Tuesday, 15 August 2017

Bride of Re-Animator - review

1989 (USA)

Contains spoilers. 

I've no doubt that in Herbert West's (Jeffrey Combs) mind, he really isn't such a bad guy and all the slap-dash and irresponsible murder, carnage and surgical mischief is justifiable when the goal, to unearth the secrets to life and death, is so monumental. Watching the blood flow, the body parts mount up, and new increasingly nightmarish mutations come to life, one might not fully side with his calamitous unethical scientific methods or agree with his health and safety record, but one really can't help but love him for all the chaos he brings.

Brian Yuzna's Bride of Re-Animator; the sequel to the glorious dark, bloody and riotously inappropriate Re-Animator couldn't really fail. Ok, that's not strictly true but, as with Evil Dead and Bruce Campbell, just casting Coombs as the same irrepressible and eccentric West, and fashioning another slap-stick b-movie with cohesive yet equally eccentric side characters, vulgar and unnecessary bad taste skits and a hokey story to surround him, was sure to work. And despite some small missteps; mainly the result of what Yuzna tells of limited pre-production time, the film is undoubtedly another huge success and a worthy successor.

The film opens with an explosive flashback then flash forward to events eight months after the Miskatonic Hospital massacre that ended the last film in a highly memorable magical b-movie maelstrom of death and chaos. West and his companion cum enabler Dr. Dan Cain (Bruce Abbott), the only survivors, are following up their unethical experiments, now in the safety of the Peruvian jungle with the front line of civil conflict as cover. There stay is short lived however, but long enough to set the scene and inform us that West has certainly not learnt from his mistakes. Then with another flash and a bang we're all back to Arkham and the place of their earlier misadventures, though by now the hope is that everyone has forgotten the carnage, and moved on...

West carries on his highly questionable experimentation with Dr. Cain fully on board with the promise he can somehow bring his late love Meg back. West's nemesis Dr. Carl Hill (David Gale who begged to be part of this sequel), now a severed head, is reanimated by a rather too curious pathologist (Mel Stewart as Dr. Graves), and begins his singular mission to seek revenge. The story ticks all the b-movie boxes; an increasing implausible and insane story, eccentric characters getting more stressed and desperate, and an abundance of excessive and unnecessary blood, guts and carnage, with Coombs, the meticulous conductor always the centre of the storm. And while one can understand, and almost forgive much of the collateral damage that results from West's fight with the established scientific world, forced as he is to work on the fringe where norms just can't apply, it's harder to argue the case for someone who just wants to tie an arm to a dog or a leg and bring it to life just to see what happens, whatever the consequence. It's these scenes that solidifies West as the larger than life personality and defines Re-Animator as an exceptionally good bad-movie rather than an average to rotten bad-one.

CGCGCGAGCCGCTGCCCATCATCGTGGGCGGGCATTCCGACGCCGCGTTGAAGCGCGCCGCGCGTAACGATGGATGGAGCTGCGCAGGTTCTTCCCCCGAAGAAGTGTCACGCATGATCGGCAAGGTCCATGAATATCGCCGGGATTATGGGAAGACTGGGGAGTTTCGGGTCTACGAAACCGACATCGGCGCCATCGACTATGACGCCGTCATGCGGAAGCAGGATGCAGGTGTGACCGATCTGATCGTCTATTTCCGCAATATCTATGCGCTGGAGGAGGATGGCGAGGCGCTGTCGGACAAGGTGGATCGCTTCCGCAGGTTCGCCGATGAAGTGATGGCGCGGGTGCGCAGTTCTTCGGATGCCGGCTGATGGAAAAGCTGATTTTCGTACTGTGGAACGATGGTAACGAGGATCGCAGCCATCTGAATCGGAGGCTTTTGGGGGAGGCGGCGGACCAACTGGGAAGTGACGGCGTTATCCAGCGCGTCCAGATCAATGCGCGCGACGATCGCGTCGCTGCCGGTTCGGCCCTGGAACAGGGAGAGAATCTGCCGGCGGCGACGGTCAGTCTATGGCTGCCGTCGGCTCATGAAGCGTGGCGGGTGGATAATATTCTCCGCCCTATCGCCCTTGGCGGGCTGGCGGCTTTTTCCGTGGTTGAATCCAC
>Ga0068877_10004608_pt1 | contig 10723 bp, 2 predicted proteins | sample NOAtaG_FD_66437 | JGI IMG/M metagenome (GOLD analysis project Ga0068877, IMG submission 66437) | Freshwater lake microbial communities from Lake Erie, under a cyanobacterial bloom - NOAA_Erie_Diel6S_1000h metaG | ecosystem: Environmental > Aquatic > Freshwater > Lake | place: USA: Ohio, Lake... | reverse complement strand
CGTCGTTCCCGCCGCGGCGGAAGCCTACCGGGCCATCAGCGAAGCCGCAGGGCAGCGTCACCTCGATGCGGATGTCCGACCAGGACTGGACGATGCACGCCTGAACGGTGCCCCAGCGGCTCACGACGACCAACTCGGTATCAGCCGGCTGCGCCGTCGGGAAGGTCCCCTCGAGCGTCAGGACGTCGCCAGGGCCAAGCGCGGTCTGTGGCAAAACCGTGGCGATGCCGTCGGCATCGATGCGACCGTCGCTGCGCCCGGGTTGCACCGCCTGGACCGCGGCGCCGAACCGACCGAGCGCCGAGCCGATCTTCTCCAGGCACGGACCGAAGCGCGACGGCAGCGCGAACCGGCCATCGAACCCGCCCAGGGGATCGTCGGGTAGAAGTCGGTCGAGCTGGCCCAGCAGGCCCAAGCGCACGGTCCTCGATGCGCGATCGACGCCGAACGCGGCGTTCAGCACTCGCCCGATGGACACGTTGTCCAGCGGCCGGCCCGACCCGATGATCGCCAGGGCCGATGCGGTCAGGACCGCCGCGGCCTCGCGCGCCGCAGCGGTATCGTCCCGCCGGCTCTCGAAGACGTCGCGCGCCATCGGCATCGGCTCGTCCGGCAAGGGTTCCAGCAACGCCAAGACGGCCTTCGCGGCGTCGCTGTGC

Yuzna isn't one to shy away from a bad taste idea, however disturbing, and in Bride of Re-Animator increasingly bizarre surgical experimentation is free to come to the screen however off the wall the idea. From twitching feet, to bat wings sown to a head, to a finger and eye-ball homage to every great disembodied hand since Thing, watching for each new increasingly unfettered experimental monstrosity is as much a part of the experience as the story. Also for the most part they're all perfectly realised, given the low budget, with enough sinew and blood to cover the cracks; and though not perfect; it's eighties, it's b-movie and cracks are all part of the charm.

I'd be hard pressed to describe West's creations as zombies in any traditional or even contemporary sense. If anything these Frankenstein's meat slabs intimate of life returned; of consciousness, id, ego and will all back alongside breath and a heart-beat. It's b-movie mumbo jumbo of course; of primordial ooze extracted from the amniotic sac of the cuzco iguana and stuff about consciousness not residing in the brain but any of the tissue but the short of it West has found a way of reanimating flesh; the rest doesn't have to make much sense. There is enough ambiguity, and some of West's lesser successes, and remnants from the first film, certainly appear zombie with decay, mindless behaviour with hints of hunger and violence, and towards the end of the film appearing to be controlled by the will of another, all in good old pre-Romero Caribbean style. I'd also be hard pressed to say any of West's returnees are exactly corpus-mentis.

If I was to nit-pick, it could be argued the story is a little disjointed; more a mash-up of sub-narratives and ideas that happen to overlap rather than a grand singular story. It's also under critique rather light on substance with many of the more excessive and memorable scenes rather throwaway and unnecessary from a narrative point of view; included, the b-movie aficionado would argue for the shits and giggles, but for the cynic, perhaps to fill and because gore always sells. Still, they do fit with the insanity and as said they're really just as integral a part of the whole experience as the increasingly incredulous plot. Bride is another riotous Re-Animator chapter allowing both Coombs and the supporting ensemble to shine. With a lively, whimsical sound track and good pacing, it's perfect goofy, excessive and shocking b-movie entertainment, and this new Arrow Blu-ray release; packed with every extra you could hope for, does everything it can to bring it to life - 7/10.


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